They chose an empty territory in the wilderness. Kicked out the kangaroos and emus that lived there and announced a competition for a completely new urban development. They decided to pay some respect to the Aboriginal population of the continent (and probably the banished tribe) and called it in Aboriginal - Canberra meaning “a meeting place”. Suitable, if you ask me. Other than meetings what else can be expected from a city without history, culture and furthermore, without an ocean. What Australian is crazy enough to separate from the ocean?

And so, under the supervision of architect Walter Griffin, in 1913 all federal institutions were moved from Melbourne to Canberra. In Melbourne, they can stick to local state affairs. Here, they will decide the issues of the entire nation, the full collection of federal entities.

But let’s get back to the topic of architecture in this “faux” city. You don’t think that we can miss it with two architects among us. Canberra is one of the leading examples of planned urbanism and is considered one of the few successful examples. Brazilia, for example, is leading in the opposite sense - things didn’t quite work out the. They say the main problems were due to the inhuman spaces - huge buildings, vast (but necessary) distance between them, endless and straight boulevards. A city not meant for living but for ... I don’t know what for. Parades? Let’s see how different Canberra is.

We had a sneak peak into the “perfect” city last night. On the smoky boulevards, we passed the capital’s war memorial. No … war palace. Located over 14 hectares. I know that the Great Ocean Road is meant to be the biggest war memorial in the world, but maybe this one is a close second. And from it stems a huge road - hugely long and hugely wide. In a straight line it connects the eye with the parliamentary hill, only the Molonglo river separates them. It reminds me of the space around the obelisk in Washington.

We park slightly out of the centre but close to the Parliament House. A decision we will later regret because of the distances here. When we get on the hill we open the map. We are facing away from the main entrance of the building and looking straight ahead towards the war palace and two lines in perfect symmetry connect this point with the two bridges that cross the river. On the map, this shore of the river looks like a keyhole - a perfect section of a circle and an isosceles acute-angled triangle.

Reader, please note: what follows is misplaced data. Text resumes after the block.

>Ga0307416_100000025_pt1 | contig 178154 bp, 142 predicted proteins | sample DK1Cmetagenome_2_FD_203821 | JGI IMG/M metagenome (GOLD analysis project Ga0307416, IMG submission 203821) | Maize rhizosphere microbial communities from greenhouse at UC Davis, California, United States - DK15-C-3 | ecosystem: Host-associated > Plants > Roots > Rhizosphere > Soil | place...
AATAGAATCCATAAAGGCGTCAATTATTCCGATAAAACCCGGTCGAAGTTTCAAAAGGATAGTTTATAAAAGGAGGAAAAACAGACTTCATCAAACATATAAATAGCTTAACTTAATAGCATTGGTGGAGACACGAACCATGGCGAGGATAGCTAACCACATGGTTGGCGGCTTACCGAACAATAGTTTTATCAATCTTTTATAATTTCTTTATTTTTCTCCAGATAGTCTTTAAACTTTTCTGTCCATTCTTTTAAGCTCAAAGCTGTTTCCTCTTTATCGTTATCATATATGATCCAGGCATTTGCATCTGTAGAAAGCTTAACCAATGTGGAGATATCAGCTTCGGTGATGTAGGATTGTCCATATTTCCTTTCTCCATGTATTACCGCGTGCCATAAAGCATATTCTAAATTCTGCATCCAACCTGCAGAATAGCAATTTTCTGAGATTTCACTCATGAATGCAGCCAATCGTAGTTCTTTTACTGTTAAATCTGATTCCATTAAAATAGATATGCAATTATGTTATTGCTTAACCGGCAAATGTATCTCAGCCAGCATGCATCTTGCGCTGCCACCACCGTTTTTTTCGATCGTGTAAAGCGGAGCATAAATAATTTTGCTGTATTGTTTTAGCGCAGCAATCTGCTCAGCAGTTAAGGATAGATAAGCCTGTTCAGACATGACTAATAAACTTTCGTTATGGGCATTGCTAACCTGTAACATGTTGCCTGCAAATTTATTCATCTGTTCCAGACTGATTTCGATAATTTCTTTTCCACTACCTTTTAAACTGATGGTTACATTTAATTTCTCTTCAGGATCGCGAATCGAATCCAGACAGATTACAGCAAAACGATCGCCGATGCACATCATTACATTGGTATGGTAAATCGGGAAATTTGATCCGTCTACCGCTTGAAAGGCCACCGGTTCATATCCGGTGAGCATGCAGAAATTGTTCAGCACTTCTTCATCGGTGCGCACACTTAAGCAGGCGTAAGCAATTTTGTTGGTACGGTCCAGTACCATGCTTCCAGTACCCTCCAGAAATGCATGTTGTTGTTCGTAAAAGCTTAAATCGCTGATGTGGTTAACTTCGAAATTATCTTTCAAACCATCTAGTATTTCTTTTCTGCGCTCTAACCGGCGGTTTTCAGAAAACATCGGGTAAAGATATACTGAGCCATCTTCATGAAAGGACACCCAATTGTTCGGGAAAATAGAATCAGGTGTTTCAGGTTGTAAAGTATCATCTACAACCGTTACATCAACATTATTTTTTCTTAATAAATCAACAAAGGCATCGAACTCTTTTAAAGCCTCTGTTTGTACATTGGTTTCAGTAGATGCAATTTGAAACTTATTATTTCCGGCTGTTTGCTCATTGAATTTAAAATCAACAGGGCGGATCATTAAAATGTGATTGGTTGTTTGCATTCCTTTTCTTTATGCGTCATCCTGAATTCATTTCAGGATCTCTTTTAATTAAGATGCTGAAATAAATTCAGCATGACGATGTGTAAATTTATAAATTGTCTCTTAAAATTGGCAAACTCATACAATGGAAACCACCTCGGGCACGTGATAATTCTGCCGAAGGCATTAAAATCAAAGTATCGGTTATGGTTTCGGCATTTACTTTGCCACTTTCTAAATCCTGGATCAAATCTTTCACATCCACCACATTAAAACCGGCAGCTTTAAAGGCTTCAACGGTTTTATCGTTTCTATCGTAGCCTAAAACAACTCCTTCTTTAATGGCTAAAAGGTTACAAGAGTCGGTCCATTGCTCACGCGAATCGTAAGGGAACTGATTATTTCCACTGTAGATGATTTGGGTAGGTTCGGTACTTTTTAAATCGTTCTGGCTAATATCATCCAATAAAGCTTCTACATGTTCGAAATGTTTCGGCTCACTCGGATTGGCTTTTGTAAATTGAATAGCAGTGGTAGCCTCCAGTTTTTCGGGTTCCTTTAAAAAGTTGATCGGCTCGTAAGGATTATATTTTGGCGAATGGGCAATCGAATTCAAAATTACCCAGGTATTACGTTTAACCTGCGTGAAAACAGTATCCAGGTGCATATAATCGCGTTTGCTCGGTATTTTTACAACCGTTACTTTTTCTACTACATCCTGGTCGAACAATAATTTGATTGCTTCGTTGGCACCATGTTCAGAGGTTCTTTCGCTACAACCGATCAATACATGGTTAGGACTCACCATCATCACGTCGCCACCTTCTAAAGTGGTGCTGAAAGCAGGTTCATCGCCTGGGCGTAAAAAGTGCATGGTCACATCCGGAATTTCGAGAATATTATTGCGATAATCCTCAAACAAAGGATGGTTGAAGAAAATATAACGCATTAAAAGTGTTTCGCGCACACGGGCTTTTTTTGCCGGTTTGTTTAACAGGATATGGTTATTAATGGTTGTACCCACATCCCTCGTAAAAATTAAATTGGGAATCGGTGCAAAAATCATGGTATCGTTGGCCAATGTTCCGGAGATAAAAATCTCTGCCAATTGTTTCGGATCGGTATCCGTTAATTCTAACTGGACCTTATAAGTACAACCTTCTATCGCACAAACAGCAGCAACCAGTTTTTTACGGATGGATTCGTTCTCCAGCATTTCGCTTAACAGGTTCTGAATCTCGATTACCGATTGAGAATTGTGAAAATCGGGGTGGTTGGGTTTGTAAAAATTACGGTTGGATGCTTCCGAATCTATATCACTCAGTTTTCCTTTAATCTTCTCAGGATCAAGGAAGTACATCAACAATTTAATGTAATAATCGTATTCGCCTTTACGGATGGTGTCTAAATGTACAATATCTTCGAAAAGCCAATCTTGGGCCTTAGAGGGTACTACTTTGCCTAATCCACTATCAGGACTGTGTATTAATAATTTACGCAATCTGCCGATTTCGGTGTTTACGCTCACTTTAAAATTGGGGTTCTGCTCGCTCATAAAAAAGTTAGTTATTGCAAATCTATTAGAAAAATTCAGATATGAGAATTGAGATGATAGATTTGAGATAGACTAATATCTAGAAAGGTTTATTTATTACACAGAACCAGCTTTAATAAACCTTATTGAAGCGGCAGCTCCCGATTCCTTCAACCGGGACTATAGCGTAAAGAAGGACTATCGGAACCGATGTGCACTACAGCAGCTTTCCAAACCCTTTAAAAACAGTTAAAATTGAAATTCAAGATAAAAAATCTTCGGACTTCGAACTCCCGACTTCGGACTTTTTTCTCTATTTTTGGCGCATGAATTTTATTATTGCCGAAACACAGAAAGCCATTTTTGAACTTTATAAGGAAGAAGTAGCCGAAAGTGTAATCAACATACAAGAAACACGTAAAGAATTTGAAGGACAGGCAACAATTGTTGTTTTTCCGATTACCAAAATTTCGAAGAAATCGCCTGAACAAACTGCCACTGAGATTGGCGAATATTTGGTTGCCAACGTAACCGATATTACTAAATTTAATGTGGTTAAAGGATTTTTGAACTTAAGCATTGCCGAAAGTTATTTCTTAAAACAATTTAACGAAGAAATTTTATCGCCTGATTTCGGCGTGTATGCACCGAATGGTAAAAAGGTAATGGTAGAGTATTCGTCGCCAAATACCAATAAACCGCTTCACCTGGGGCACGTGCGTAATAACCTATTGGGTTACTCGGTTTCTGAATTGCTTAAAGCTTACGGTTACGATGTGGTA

The Parliament House building is modern and memorable. Two symmetric wings spread out on the sides of the hill; a pyramid structure holds high the Australian flag; a dual facade leads us to the entrance under the state coat of arms, made out of wire here - a kangaroo and an emu holding a shield under a star. The access to the foyer and some of the roms is free in exchange for a quick scan through the metal detectors.

We walk in and are left speechless. How could you comment on something like this? How can you even assimilate it? There’s nothing to hide - the first word that comes to mind about the interiors is “ugly”. After two months of deliberations on the topic (he probably dreamt about it multiple times), this is what dad shared in a radio interview and I don’t know if I can put it any better:

“The National Parliament House is located in a wonderful place. From the outside, it looked great to me. I was impressed until we walked in. Inside, I was simply horrified. This is a bad assortment of styles, of cultures, of materials, of colours … The ceiling looks like a Japanese paper house; the marble floors are as if in Italy; there are over-the-top railings - something like art-deco; the furniture is all sorts - there are Victorian ones and many others.

Our first reaction was that the Italian architect literally failed. But actually, I now think that can’t be possible. This architect was chosen by an international competition and, as we can see everything that is currently done in Australia, we realise that these people know exactly what they are ordering, who they are asking to do it - they know what they want. I think that the architect, just like I felt, couldn’t find a different way to express this artistic chaos that is Australia.” Yes, when a country doesn’t have its own history, culture or cuisine, they can't have their own architectural style either. Like everything else, it is just a collection of borrowings from the foreign, from the imported.

The rest of the halls and corridors aren’t particularly unique. Endless carpets, wood facings, perfect joints and politicians’ portraits. We also reach the two session halls - their colours can easily stay in our memory. A vivid pink-maroon for the Senate and a green-turquoise for the Representatives. There’s almost a complete symmetry between the two rooms. It is too bad that one of them has to house more politicians than the other. Otherwise, they would have been perfect copies of each other. For some reason, I was really interested to see these rooms. Perhaps because I have never been in a parliamentary building before - not in Sofia, not in London, Budapest or anywhere else.